“Recovery is terrifying when you don’t know who you are without your sadness.”
My bipolar 2 disorder, anxiety and eating disorder control my life most days. They lie to me, make decisions for me and make me feel the way they want me to. I try to change that. I want to change that.
Some days, I don’t know anymore. Because the truth is: I’m absolutely terrified of mental illness recovery.
I don’t want to feel this roller coaster of emotions anymore. I don’t want to spend two hours getting out of bed just to feel like there’s a storm cloud over my head all day. I don’t want to be so anxious or depressed I can’t function or work.
I hate waking up in the morning not knowing how I’m going to feel that day. Will I cry for no reason at all? Will I be so tired that I fall asleep while working? Will I feel this crippling emotional pain that keeps me from getting anything done? What about a panic attack – will I have one of those? Or will I feel numb, empty and incomplete all day?
I spend most of my days in fear. Fear that I’m going to lose my job or that the people I love are going to abandon me. I have a fear of reaching out for help because I feel like I burden. I feel so intensely insecure and fragile every single day, and I tie my self worth to things I shouldn’t – like my marriage or my job.
I hate not knowing what will cause me to move between a depressive and hypomanic state. I hate living with the idea of knowing that I could wake up one morning feeling significantly worse than I did the day before. I hate not knowing what rock bottom looks like – because just when I think I’ve made it there, I find myself feeling lower, darker and heavier.
I don’t enjoy being mentally ill, but that’s not to say there isn’t something good or positive that’s come from it – like becoming an advocate for mental health, starting this blog and seeing my work published on sites like The Mighty.
And for me, that’s what makes mental illness recovery tough for me. I’m scared I won’t find the inspiration to write. I’m scared if I recover, my blogs won’t be relatable or powerful anymore. I’m scared I’ll lose the platforms that have been so critical to my treatment. I’m scared my voice will no longer matter just because I’m “better.”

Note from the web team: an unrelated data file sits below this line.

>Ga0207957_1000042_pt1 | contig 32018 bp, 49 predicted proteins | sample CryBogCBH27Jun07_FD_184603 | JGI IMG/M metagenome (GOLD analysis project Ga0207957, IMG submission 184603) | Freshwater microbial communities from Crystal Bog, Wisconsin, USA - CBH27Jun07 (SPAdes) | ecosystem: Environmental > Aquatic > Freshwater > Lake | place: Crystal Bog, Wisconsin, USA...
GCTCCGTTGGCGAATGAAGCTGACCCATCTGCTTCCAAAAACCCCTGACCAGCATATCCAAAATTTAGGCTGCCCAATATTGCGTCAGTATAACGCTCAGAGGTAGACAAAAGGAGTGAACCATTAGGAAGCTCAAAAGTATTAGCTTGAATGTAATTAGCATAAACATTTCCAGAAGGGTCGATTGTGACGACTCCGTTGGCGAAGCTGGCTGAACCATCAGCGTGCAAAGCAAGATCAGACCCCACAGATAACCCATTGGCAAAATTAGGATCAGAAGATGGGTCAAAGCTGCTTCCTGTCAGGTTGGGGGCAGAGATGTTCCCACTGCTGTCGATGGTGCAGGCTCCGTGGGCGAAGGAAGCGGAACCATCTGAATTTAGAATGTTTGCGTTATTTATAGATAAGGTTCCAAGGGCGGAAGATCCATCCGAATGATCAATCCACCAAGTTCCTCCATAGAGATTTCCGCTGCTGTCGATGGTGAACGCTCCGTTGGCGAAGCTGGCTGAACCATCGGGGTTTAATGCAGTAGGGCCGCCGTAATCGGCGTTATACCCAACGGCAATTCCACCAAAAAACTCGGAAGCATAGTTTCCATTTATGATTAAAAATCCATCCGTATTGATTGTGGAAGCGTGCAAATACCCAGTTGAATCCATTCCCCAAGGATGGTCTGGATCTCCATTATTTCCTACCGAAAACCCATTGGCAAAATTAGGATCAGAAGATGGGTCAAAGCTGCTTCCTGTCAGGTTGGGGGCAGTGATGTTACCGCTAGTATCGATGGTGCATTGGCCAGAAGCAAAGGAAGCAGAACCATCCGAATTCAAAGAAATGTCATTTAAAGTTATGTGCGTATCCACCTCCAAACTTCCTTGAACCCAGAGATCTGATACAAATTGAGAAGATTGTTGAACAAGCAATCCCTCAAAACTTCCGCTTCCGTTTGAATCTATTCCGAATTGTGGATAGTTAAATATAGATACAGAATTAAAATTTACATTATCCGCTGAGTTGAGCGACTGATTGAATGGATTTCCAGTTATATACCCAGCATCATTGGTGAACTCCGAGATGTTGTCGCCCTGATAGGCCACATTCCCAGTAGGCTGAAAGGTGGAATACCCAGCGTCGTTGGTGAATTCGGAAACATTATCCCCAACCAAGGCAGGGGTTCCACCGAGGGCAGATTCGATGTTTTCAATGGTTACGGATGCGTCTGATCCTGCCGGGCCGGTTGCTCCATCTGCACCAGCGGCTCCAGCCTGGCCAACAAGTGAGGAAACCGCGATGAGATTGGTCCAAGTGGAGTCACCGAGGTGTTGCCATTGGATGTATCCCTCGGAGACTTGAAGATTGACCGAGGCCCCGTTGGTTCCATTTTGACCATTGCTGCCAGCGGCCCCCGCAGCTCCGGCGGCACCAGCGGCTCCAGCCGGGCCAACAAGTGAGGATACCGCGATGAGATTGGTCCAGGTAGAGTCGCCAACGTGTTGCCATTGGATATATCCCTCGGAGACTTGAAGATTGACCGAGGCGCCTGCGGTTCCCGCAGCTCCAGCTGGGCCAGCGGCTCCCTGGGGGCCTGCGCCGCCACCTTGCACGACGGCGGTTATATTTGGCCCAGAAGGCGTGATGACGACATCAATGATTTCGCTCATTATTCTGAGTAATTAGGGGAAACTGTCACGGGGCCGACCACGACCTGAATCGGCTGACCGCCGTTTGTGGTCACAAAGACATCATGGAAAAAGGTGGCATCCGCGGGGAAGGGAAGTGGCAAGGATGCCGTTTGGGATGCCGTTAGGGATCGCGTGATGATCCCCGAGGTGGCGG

But really, I’m just scared of who I am without mental illness.
I worry if people get to know the real Christina – the one in mental illness recovery – they won’t like her. They won’t think she’s funny, smart, kind or strong. They’ll see that I’m nothing more than the useless, worthless human being I said I was while in the depths of my depression. So, yeah. I’m terrified of making recovery my new normal.
I know I need to take this next step. I need to let go of this fear of losing myself in recovery. I need to find out who I am and what I’m made of. And while I may never be ready for recovery, I need to just jump in and trust the process – even though the unknown is absolutely terrifying.
I need to keep taking my medications, showing up to my psychiatrist appointments and following my treatment plan. I need to have hope that better days are ahead, and I need to embrace those days when they come.
So, even though I’m scared that I’ll lose every good thing about myself when the rain stops and the sun shines again, I need to remember there’s so much more to me than my mental illnesses.
When others are silent, I am loud. I'm a passionate advocate for mental health, and I believe that sharing my story is the best way to break the stigma surrounding mental illness so that people can get the help they deserve. My strengths are my dogs – Hendrix, Khaleesi and Benny – and my hope is that tomorrow can be different.
We're not doctors, therapists, counselors or mental health professionals. We didn't study psychology in school. But wearea group of people living with mental illness, navigating recovery and learning how to take care of ourselves in the process. And because we know what it's like to do it alone, we believe you shouldn't have to.
Fight for Better Tomorrows was built on the belief that tomorrow can be different. We're here to share our stories and help you navigate recovery so you can fight for better tomorrows, too.